No Greater Harm

on October 9, 2015

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The ongoing war between religious liberty and homosexual liberation continues unabated in the Western world, except that it seems to grow more intense all the time. Legal measures proposed to end opposition to homosexuality are ever more draconian. The earlier Employment Nondiscrimination Act (ENDA), which kept returning in ever stronger form from its original proposal in 1997, never passed Congress when leftists could not get the protections for religious organizations out of it; has now been replaced by the proposed “Equality Act.” The new legislation not only has no religious exemptions in it but amends the Religious Freedom Restoration Act (RFRA) to say that the latter cannot be used against the Equality Act, makes “sexual orientation” a nondiscrimination category in federal law wherever race is a nondiscrimination category, including effectively mandating that rest rooms and locker rooms be open to anyone based on the sexual identity they believe they have. On side of religious freedom, lost battles do not lead to a change of heart, but to the closure of social services or other religious activities no longer possible without compromise, or where compromise does occur, to a loss of allegiance and participation by the religious constituency.

For Christians, the key point is that our primary duty is to God (Acts 5:29), not to the state, and religious freedom is a natural result of the free commitment we make to God at the beginning of faith, as was argued by the early Christians. In terms of the American constitutional order, believers appeal passionately to the constitutional guarantee of religious freedom to protect their right not to be involved with homosexual behavior, while the cultural left appeals to a “harm” principle to overcome religious freedom (and presumably to any other legal objection to requiring acceptance of homosexuality).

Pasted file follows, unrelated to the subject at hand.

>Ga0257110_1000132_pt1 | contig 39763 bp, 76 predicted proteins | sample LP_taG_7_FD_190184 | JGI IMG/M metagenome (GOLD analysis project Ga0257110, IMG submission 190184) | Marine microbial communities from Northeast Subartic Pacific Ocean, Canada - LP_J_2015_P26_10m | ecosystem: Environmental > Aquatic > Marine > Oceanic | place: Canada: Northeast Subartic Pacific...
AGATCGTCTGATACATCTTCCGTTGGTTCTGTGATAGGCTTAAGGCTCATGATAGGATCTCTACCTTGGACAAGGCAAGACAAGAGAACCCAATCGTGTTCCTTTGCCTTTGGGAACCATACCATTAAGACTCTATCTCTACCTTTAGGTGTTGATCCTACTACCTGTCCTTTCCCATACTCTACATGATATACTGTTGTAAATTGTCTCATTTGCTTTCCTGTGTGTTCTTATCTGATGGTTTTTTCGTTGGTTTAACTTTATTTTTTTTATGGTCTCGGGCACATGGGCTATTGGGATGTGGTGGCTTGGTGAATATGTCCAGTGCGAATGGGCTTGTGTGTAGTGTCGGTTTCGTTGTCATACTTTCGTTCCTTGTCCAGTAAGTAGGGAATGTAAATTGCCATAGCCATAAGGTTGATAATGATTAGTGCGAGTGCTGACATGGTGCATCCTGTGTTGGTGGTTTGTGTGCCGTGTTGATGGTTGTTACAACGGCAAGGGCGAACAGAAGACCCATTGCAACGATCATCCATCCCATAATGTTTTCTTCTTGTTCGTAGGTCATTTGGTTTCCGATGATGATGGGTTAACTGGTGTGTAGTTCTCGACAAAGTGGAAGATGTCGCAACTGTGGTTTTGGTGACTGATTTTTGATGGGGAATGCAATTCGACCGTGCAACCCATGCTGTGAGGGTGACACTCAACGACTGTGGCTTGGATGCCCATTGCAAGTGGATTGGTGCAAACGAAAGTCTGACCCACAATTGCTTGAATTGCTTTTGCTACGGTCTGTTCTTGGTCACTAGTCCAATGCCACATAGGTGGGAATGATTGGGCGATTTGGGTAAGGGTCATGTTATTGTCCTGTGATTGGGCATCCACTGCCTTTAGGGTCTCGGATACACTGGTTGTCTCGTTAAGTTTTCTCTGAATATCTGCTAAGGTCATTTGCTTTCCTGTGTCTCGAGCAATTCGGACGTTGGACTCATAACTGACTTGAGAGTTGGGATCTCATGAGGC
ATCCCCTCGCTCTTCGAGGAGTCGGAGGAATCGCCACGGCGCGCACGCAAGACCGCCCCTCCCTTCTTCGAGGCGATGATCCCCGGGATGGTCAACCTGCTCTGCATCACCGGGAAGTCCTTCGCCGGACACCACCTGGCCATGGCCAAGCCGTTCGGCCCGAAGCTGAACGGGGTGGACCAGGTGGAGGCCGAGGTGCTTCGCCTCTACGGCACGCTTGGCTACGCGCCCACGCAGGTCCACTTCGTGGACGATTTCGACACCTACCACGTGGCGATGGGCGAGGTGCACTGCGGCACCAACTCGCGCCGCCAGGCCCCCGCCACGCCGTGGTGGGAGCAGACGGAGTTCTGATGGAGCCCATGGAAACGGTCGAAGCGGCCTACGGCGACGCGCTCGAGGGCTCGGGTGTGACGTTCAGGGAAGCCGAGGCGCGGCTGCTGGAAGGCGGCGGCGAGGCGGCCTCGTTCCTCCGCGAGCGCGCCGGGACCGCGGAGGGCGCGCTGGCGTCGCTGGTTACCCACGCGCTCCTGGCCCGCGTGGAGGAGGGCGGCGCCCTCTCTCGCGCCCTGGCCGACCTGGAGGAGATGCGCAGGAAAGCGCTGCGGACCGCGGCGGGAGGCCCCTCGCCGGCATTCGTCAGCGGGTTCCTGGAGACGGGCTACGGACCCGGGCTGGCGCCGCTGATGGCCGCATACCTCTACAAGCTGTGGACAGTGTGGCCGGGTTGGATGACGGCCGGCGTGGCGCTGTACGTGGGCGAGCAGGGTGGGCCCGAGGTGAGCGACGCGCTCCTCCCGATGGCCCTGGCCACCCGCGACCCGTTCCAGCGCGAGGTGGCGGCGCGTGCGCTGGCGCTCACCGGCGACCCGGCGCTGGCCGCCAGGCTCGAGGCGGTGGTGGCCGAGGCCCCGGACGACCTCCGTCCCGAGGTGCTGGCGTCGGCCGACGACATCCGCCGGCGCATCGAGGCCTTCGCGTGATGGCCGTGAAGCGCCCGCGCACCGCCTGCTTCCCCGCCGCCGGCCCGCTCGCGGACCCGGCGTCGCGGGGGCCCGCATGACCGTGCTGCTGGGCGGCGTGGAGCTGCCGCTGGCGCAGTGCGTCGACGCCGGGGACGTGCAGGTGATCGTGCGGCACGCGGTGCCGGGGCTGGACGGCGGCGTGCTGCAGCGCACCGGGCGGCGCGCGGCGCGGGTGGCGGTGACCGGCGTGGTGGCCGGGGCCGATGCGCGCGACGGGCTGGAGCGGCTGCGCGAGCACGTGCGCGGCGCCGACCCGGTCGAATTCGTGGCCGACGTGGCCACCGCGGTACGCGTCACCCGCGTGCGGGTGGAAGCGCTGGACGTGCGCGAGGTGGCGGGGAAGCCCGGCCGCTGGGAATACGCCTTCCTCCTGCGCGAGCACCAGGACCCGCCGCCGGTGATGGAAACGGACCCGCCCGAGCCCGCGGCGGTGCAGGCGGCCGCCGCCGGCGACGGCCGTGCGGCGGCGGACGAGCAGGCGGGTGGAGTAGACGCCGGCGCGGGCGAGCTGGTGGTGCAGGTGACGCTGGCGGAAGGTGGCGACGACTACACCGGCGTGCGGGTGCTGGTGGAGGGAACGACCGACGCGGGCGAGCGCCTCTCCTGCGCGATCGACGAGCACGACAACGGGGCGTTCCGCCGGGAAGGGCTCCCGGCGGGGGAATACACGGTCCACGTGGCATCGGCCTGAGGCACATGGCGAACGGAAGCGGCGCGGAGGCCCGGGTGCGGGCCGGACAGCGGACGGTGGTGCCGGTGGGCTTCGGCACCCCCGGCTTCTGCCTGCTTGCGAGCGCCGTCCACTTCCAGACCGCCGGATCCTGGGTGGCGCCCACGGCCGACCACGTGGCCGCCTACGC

The most recent legal milestone in the struggle is the Hobby Lobby case (2014). While not directly connected to homosexuality, the key point in the case was what to do when public policy to promote quality of life (presented as “preventative healthcare”) conflicts with religious morality. The case was well decided in terms of the Religious Freedom Restoration Act of 1993, to which appeal was made, since the government could have paid for contraceptives and abortion inducing drugs, rather than requiring employers to pay for them. But could it not also have been decided in favor of religious freedom on a constitutional basis, even under the Employment Division vs. Smith interpretation of the First Amendment the Supreme Court now uses? This is because of the behavior of the Obama Administration in attempting to require religious believers opposed to contraception and abortifacients to violate their consciences. Many non-religious exemptions were given to the HHS mandate, but where it was clear a religious objection existed, this was pursued in court and appealed as far as possible. Thus, the law was not being applied neutrally, but was being used to penalize religious belief and practice, in violation of the First Amendment.